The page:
Lucas was found by Marines from another unit passing by who called for Navy corpsmen who attended to his wounds and protected him with a carbine from being shot and killed by a Japanese soldier in the trench. He was evacuated by stretcher bearers to the beach, onto an LST to a cargo ship used as a hospital (all the hospital ships were full) and then to the hospital ship Samaritan. He was treated at various field hospitals prior to his arrival in San Francisco, California, on March 28, 1945. He eventually underwent 21 surgeries. For the rest of his life, there remained about 200 pieces of metal, some the size of 22 calibre bullets, in his body, which frequently set off airport metal detectors. In August, the mark of attempted desertion was removed from his record while he was a patient at the U.S. Naval Hospital at Charleston, South Carolina. On September 18, he was discharged from the Marine Corps Reserve because of disability resulting from his wounds following his reappointment to the rank of private first class.

On October 5, 1945, Lucas, three sailors and ten other Marines, including Robert Dunlap, his former company commanding officer on Iwo Jima, were presented the Medal of Honor by President Harry S. Truman during a ceremony on the South Lawn of the White House. Those in attendance at the ceremony included Lucas’s mother and brother, Admiral Chester Nimitz and Secretary of Defense James Forrestal.

Lucas earned a business degree from High Point University and was initiated into the Pi Kappa Alpha fraternity (Delta Omega Chapter). He joined the United States Army in 1961 and served in the 82nd Airborne Division as a paratrooper to conquer his fear of heights. He reportedly survived a training jump in which both of his parachutes malfunctioned. He volunteered to serve in the Vietnam War, but was not allowed to go, and ended his time as a captain in 1965 at Fort Bragg, North Carolina, training younger troops who would see action in Vietnam.

After his military service ended, Lucas married, fathered several children and established a profitable chain of butcher shops in Maryland. When the keel of the USS Iwo Jima (LHD-7) (christened in 2000) was laid, Lucas placed his Medal of Honor citation in the ship’s hull, where it remains sealed.

On August 3, 2006, Lucas, along with 15 other living Marine Medal of Honor recipients, was presented the Medal of Honor flag by Commandant of the Marine Corps General Michael Hagee at the Marine Barracks in Washington, D.C., in front of over 1,000 people, including family, friends and Marines. Lucas said of the ceremony, “To have these young men here in our presence — it just rejuvenates this old heart of mine. I love the Corps even more knowing that my country is defended by such fine young people.”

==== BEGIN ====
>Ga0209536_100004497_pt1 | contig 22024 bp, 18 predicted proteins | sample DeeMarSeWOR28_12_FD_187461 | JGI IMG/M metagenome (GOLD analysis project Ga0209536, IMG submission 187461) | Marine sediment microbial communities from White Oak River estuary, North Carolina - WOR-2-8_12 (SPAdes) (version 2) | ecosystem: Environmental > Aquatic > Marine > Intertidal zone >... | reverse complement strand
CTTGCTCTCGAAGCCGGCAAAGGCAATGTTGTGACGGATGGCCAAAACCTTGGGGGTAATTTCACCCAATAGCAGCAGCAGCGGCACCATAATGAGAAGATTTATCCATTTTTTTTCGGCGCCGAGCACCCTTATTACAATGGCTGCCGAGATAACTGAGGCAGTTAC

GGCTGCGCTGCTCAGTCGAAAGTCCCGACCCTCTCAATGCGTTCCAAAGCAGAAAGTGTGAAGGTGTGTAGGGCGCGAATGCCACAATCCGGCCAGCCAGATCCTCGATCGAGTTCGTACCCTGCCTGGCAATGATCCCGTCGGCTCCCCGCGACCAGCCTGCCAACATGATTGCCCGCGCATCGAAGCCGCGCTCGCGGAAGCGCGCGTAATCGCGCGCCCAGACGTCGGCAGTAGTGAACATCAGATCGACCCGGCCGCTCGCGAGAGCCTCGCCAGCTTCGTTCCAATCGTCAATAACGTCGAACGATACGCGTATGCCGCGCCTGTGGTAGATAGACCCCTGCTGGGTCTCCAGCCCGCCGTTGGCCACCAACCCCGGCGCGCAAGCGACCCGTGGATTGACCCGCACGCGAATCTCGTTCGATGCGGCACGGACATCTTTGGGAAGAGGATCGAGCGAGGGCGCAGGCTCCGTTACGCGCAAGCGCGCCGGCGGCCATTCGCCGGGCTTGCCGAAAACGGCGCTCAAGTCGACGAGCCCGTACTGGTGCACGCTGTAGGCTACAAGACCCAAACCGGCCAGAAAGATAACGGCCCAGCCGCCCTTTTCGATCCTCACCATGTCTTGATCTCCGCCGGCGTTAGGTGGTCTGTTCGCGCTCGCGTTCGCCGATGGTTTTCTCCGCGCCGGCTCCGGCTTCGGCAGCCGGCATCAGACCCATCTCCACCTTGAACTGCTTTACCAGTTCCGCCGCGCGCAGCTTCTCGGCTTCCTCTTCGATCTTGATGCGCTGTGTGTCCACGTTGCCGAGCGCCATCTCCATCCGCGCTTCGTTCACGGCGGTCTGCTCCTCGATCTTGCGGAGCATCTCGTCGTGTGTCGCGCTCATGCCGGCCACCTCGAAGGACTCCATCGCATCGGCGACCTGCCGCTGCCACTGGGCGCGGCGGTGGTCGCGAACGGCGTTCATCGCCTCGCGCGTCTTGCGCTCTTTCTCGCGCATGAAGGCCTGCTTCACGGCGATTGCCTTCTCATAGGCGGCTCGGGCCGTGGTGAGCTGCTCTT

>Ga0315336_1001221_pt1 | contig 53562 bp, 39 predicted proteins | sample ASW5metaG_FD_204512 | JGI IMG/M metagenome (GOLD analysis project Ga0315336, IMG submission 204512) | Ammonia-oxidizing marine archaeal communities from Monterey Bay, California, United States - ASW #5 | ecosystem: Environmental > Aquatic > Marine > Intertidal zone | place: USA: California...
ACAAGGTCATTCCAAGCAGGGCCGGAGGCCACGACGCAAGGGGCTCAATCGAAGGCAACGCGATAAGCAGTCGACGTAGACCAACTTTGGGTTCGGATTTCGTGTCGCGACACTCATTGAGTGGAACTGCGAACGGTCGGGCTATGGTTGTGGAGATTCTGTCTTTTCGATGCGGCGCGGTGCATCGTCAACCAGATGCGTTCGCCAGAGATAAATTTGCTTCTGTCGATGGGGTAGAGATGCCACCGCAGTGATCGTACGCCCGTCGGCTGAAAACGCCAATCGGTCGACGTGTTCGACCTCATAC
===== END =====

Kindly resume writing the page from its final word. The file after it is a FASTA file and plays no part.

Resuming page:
Lucas died at a hospital in Hattiesburg, Mississippi, on June 5, 2008, of leukemia, with family and friends by his side.



For conspicuous gallantry and intrepidity at the risk of his life above and beyond the call of duty while serving with the 1st Battalion, 26th Marines, 5th Marine Division, during action against enemy Japanese forces on Iwo Jima, Volcano Islands, 20 February 1945. While creeping through a treacherous, twisting ravine which ran in close proximity to a fluid and uncertain front line on D-day plus one, Pfc. Lucas and three other men were suddenly ambushed by a hostile patrol which savagely attacked with rifle fire and grenades. Quick to act when the lives of the small group were endangered by two grenades which landed directly in front of them, Pfc. Lucas unhesitatingly hurled himself over his comrades upon one grenade and pulled the other under him, absorbing the whole blasting forces of the explosions in his own body in order to shield his companions from the concussion and murderous flying fragments. By his inspiring action and valiant spirit of self-sacrifice, he not only protected his comrades from certain injury or possible death but also enabled them to rout the Japanese patrol and continue the advance. His exceptionally courageous initiative and loyalty reflect the highest credit upon Pfc. Lucas and the U.S. Naval Service.